Run time: 113 mins
In Theaters: Saturday 22nd March 2008
Contactmusic.com: 4 / 5
IMDB: 7.1 / 10
Director: Masaya Kakei
Producer: Masaya Kakei
Screenwriter: Masaya Kakei
As Chiba, Kaneshiro is an easygoing grim reaper who teleports through time in the company of a sardonic black dog (who communicates telepathically) to drop in on people's lives not to kill them but to spend a week evaluating whether they are ready for death. It's a question he answers by trying to determine whether they have "fulfilled their purpose." He has to tread carefully, though. A mere touch of his bare hand can send a person into a near-death experience. The movie takes him through three such evaluations spread more than 40 years apart, and yes, it turns out that the stories are somewhat connected.
First he is sent to meet a shy young woman (Manami Konishi) who works at a customer service phone line. The year is 1988. Having lost many loved ones to unfortunate deaths, she has no particular love of life herself, but ironically, the guy who comes to prepare her for her own premature death is the person who makes her appreciate life for the first time. The two develop a crush on each other as she is charmed by his childlike love of all kinds of music and his literal interpretation of everyday turns of phrase. "My face is hard to look at," she says. He moves closer, takes a long hard look, and says, "No, I can see it fine." "No," she says. "I mean I have a plain face." His response: "Oh, well, yes, that's true."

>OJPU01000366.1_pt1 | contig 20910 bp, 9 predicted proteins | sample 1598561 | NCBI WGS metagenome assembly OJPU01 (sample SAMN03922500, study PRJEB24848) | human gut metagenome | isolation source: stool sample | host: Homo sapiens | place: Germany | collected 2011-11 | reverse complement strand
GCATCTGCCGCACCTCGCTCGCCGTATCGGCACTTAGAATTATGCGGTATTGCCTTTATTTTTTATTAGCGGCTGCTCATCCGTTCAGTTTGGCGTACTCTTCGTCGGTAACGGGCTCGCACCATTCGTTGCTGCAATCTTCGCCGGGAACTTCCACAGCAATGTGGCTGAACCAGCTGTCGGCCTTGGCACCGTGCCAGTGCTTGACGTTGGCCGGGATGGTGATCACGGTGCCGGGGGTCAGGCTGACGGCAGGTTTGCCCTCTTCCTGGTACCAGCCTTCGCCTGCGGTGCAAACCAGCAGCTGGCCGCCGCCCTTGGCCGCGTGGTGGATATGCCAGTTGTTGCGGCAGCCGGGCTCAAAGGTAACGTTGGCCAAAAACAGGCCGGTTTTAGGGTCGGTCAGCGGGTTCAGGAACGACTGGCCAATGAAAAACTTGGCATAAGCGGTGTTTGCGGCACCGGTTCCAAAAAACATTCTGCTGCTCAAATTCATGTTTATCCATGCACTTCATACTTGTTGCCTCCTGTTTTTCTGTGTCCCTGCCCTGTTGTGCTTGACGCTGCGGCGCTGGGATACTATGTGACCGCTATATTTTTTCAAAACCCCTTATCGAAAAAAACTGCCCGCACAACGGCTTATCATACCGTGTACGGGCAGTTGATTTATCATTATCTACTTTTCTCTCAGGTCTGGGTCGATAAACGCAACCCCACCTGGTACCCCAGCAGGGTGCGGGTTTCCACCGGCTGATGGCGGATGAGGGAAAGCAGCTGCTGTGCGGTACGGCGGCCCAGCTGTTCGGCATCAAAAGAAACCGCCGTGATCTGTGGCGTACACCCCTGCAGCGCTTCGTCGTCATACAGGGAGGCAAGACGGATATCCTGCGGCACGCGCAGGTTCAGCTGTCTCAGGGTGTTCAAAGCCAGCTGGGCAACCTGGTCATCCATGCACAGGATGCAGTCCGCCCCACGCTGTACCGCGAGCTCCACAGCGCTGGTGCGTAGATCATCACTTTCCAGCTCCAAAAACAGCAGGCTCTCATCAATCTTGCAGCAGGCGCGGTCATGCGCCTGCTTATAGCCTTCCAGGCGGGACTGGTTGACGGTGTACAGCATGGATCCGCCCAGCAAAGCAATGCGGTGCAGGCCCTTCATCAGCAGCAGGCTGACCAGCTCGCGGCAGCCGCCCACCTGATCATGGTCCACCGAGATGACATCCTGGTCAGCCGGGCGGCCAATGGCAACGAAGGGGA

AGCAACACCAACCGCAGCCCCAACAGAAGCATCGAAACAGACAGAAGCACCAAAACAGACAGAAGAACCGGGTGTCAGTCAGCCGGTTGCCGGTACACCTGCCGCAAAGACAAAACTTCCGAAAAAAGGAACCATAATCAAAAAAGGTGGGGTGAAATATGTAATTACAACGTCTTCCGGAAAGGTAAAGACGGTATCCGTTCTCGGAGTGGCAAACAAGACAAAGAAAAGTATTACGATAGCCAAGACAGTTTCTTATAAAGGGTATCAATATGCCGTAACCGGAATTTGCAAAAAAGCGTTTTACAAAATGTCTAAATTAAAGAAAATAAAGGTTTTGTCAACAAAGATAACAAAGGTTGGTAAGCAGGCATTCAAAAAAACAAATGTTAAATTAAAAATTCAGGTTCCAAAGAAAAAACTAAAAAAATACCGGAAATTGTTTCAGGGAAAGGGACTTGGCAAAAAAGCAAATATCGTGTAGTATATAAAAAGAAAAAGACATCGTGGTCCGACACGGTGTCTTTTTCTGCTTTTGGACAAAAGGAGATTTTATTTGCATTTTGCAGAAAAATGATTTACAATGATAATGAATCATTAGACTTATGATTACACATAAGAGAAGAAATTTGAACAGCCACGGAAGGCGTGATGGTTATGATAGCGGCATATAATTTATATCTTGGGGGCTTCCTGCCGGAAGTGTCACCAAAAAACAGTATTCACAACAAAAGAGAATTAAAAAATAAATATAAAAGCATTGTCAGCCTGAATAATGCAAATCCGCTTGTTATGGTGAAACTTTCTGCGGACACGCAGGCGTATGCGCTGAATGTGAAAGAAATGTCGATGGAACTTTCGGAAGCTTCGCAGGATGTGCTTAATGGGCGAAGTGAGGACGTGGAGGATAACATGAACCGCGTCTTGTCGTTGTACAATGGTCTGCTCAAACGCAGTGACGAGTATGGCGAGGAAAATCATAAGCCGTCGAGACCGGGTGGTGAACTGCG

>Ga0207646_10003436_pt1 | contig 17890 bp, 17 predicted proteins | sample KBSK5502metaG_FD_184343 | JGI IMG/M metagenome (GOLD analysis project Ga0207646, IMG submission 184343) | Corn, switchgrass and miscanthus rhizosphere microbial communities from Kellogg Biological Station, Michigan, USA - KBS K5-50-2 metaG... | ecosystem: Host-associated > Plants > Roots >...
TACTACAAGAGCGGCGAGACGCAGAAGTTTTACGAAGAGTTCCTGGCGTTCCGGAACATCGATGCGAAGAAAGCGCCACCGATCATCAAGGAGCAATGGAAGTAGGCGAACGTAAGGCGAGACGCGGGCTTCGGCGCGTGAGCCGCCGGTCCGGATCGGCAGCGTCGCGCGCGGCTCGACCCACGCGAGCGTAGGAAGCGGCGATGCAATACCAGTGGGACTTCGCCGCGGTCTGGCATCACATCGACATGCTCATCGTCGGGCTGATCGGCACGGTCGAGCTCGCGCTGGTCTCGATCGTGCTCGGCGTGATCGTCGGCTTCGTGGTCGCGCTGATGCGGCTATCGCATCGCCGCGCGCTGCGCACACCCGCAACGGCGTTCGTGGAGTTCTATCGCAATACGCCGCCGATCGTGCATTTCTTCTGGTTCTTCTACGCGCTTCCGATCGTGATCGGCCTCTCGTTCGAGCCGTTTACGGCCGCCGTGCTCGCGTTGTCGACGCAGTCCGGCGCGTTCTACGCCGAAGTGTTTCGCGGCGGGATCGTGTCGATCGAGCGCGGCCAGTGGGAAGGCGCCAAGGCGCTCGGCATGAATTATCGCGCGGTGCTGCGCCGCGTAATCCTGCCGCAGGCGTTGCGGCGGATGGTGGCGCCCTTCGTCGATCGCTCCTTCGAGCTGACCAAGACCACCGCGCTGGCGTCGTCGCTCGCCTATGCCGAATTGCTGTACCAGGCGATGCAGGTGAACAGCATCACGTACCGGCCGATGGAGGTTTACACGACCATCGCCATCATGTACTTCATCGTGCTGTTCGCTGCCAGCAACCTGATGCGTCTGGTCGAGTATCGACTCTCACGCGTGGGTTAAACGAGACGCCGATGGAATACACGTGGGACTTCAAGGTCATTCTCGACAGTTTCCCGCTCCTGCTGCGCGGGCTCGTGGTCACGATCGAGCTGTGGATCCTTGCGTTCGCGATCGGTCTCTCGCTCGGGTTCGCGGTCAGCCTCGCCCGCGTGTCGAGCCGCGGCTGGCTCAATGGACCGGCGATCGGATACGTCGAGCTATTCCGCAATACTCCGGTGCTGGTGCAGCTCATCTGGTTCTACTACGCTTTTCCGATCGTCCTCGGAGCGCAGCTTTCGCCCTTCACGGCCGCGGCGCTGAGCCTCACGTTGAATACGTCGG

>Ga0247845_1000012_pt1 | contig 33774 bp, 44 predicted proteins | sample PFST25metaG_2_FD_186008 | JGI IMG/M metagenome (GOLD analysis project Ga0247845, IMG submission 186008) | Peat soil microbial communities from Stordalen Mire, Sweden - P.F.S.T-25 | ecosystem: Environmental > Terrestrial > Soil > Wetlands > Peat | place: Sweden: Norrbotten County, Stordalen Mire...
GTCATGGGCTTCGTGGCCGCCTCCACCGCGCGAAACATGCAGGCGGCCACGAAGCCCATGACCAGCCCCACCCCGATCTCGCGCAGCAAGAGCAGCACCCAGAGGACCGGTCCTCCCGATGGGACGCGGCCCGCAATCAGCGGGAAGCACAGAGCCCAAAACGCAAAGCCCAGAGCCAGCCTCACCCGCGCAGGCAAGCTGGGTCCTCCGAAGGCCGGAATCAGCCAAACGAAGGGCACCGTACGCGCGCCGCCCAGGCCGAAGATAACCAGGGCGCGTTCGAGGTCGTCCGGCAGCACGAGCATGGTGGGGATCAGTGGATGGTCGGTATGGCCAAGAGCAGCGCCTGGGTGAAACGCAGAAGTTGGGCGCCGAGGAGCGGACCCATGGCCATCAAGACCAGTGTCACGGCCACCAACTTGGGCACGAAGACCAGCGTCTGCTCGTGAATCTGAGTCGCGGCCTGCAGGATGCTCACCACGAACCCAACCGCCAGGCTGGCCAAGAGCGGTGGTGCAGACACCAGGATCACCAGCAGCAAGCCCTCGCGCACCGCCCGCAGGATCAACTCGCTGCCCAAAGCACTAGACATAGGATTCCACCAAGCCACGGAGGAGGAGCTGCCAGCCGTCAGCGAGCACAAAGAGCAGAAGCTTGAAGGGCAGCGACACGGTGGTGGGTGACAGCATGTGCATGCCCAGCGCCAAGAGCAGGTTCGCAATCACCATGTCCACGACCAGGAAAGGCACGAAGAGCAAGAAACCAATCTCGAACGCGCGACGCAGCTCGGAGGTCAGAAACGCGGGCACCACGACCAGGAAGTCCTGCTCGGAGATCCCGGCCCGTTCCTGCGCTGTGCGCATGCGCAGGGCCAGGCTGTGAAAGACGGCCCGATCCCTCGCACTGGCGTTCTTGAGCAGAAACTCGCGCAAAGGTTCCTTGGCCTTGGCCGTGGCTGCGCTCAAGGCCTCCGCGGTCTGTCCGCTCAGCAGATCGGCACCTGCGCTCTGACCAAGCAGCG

Moving on, the reaper leaps ahead 20 years and finds himself in the midst of a yakuza assassination plot, trying to decide if a gang boss is ready to die while the boss's young protégé, who sees him as a father figure, works really hard to keep the guy alive as rival gangs circle. The gag here is that pretty much every gang member who wanders through the underground lair has his own personal reaper standing by ready to pass judgment at any moment. It's a hazardous profession.
Finally, the reaper moves ahead another 20 years or so to a remote seaside village where he evaluates the life of a 70-year-old hairdresser (Sumiko Fuji). Gentle probing reveals a few of her secrets, and the three stories begin to fold in on each other in obvious but moving ways. The overarching lesson is that life is meant to be lived with purpose. We all have one, and when we have fulfilled it there's no particular reason to keep on going. It's an unsettling thought, especially if you don't know what your purpose is, but Accuracy of Death is delicate in stating its themes. It's beautifully shot, and it's charming throughout. Credit for much of the film's success goes to Kaneshiro, who is in every scene and never lets you forget why he is one of the world's most compelling big-screen stars. You simply can't take your eyes off him.
Aka Suwîto rein: Shinigami no seido.